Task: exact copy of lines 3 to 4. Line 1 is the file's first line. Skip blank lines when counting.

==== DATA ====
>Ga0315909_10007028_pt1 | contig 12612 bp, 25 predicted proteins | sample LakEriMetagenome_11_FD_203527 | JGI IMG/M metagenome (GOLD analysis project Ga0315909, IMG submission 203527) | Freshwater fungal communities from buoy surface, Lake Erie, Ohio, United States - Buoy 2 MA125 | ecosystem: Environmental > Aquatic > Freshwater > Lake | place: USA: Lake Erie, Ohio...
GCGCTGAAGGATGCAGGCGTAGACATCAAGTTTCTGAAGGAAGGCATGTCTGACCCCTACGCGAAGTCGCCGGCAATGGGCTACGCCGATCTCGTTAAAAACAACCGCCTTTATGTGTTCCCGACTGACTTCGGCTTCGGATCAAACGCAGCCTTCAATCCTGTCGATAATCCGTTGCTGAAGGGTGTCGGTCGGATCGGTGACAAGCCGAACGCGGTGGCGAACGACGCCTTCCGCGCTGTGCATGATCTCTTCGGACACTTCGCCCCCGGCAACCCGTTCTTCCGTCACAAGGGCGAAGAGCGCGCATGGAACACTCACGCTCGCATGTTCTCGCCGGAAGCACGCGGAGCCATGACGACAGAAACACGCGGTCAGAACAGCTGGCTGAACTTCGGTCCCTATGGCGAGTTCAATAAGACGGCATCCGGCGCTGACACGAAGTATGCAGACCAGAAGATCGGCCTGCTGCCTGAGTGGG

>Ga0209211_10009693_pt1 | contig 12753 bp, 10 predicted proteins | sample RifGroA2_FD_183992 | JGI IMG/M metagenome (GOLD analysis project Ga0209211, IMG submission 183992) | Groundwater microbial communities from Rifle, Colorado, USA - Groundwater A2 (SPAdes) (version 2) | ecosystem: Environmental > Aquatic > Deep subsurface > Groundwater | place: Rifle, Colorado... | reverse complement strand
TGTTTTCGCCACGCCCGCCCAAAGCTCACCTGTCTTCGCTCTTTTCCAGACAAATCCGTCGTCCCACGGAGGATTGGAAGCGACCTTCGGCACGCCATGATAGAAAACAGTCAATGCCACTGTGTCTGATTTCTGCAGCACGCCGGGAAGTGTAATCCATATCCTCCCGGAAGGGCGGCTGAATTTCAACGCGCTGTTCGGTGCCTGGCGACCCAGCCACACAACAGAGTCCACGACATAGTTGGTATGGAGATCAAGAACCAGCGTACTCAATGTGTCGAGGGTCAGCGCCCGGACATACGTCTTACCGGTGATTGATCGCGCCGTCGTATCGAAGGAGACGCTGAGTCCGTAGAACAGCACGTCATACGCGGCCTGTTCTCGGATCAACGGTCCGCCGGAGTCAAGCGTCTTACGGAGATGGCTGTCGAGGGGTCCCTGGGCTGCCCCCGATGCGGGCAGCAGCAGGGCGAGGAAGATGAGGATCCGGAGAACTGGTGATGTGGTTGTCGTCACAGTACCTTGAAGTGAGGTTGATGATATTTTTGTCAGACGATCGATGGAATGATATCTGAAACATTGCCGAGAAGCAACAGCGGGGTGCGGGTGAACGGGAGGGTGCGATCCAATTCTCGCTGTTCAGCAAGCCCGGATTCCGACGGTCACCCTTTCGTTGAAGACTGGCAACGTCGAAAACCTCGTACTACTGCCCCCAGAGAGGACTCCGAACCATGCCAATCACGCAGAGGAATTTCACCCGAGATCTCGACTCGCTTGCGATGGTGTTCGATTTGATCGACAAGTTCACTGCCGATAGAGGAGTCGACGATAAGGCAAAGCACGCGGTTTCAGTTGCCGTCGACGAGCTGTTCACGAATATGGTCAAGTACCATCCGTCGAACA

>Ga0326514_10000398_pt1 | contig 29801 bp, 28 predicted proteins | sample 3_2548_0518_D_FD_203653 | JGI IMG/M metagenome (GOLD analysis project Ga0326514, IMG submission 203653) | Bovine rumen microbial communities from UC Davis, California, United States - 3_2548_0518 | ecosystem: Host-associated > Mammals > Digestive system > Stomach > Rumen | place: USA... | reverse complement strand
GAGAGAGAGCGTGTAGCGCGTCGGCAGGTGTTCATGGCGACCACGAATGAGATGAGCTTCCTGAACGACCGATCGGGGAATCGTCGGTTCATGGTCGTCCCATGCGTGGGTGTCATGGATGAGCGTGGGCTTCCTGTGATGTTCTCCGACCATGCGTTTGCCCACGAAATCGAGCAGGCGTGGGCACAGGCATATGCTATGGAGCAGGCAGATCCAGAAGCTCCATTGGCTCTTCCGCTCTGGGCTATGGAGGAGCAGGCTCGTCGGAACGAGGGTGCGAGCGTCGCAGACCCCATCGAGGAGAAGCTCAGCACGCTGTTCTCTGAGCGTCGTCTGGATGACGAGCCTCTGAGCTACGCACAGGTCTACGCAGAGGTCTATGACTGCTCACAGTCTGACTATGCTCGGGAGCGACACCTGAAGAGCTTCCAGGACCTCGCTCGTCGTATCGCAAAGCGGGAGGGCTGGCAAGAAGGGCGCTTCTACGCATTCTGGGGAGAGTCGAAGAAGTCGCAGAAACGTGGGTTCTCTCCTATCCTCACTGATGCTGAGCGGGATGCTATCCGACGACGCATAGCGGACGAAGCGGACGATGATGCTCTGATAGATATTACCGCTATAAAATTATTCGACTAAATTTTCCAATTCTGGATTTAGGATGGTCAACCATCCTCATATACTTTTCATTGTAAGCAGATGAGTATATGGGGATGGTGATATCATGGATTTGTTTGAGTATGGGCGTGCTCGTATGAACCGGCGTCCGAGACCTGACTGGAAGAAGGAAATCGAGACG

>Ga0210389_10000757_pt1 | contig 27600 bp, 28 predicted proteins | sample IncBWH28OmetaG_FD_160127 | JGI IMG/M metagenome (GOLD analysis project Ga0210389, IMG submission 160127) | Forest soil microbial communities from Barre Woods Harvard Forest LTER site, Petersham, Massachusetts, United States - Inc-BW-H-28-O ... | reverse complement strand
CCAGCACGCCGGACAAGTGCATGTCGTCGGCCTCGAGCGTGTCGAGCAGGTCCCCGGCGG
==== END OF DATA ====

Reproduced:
>Ga0209211_10009693_pt1 | contig 12753 bp, 10 predicted proteins | sample RifGroA2_FD_183992 | JGI IMG/M metagenome (GOLD analysis project Ga0209211, IMG submission 183992) | Groundwater microbial communities from Rifle, Colorado, USA - Groundwater A2 (SPAdes) (version 2) | ecosystem: Environmental > Aquatic > Deep subsurface > Groundwater | place: Rifle, Colorado... | reverse complement strand
TGTTTTCGCCACGCCCGCCCAAAGCTCACCTGTCTTCGCTCTTTTCCAGACAAATCCGTCGTCCCACGGAGGATTGGAAGCGACCTTCGGCACGCCATGATAGAAAACAGTCAATGCCACTGTGTCTGATTTCTGCAGCACGCCGGGAAGTGTAATCCATATCCTCCCGGAAGGGCGGCTGAATTTCAACGCGCTGTTCGGTGCCTGGCGACCCAGCCACACAACAGAGTCCACGACATAGTTGGTATGGAGATCAAGAACCAGCGTACTCAATGTGTCGAGGGTCAGCGCCCGGACATACGTCTTACCGGTGATTGATCGCGCCGTCGTATCGAAGGAGACGCTGAGTCCGTAGAACAGCACGTCATACGCGGCCTGTTCTCGGATCAACGGTCCGCCGGAGTCAAGCGTCTTACGGAGATGGCTGTCGAGGGGTCCCTGGGCTGCCCCCGATGCGGGCAGCAGCAGGGCGAGGAAGATGAGGATCCGGAGAACTGGTGATGTGGTTGTCGTCACAGTACCTTGAAGTGAGGTTGATGATATTTTTGTCAGACGATCGATGGAATGATATCTGAAACATTGCCGAGAAGCAACAGCGGGGTGCGGGTGAACGGGAGGGTGCGATCCAATTCTCGCTGTTCAGCAAGCCCGGATTCCGACGGTCACCCTTTCGTTGAAGACTGGCAACGTCGAAAACCTCGTACTACTGCCCCCAGAGAGGACTCCGAACCATGCCAATCACGCAGAGGAATTTCACCCGAGATCTCGACTCGCTTGCGATGGTGTTCGATTTGATCGACAAGTTCACTGCCGATAGAGGAGTCGACGATAAGGCAAAGCACGCGGTTTCAGTTGCCGTCGACGAGCTGTTCACGAATATGGTCAAGTACCATCCGTCGAACA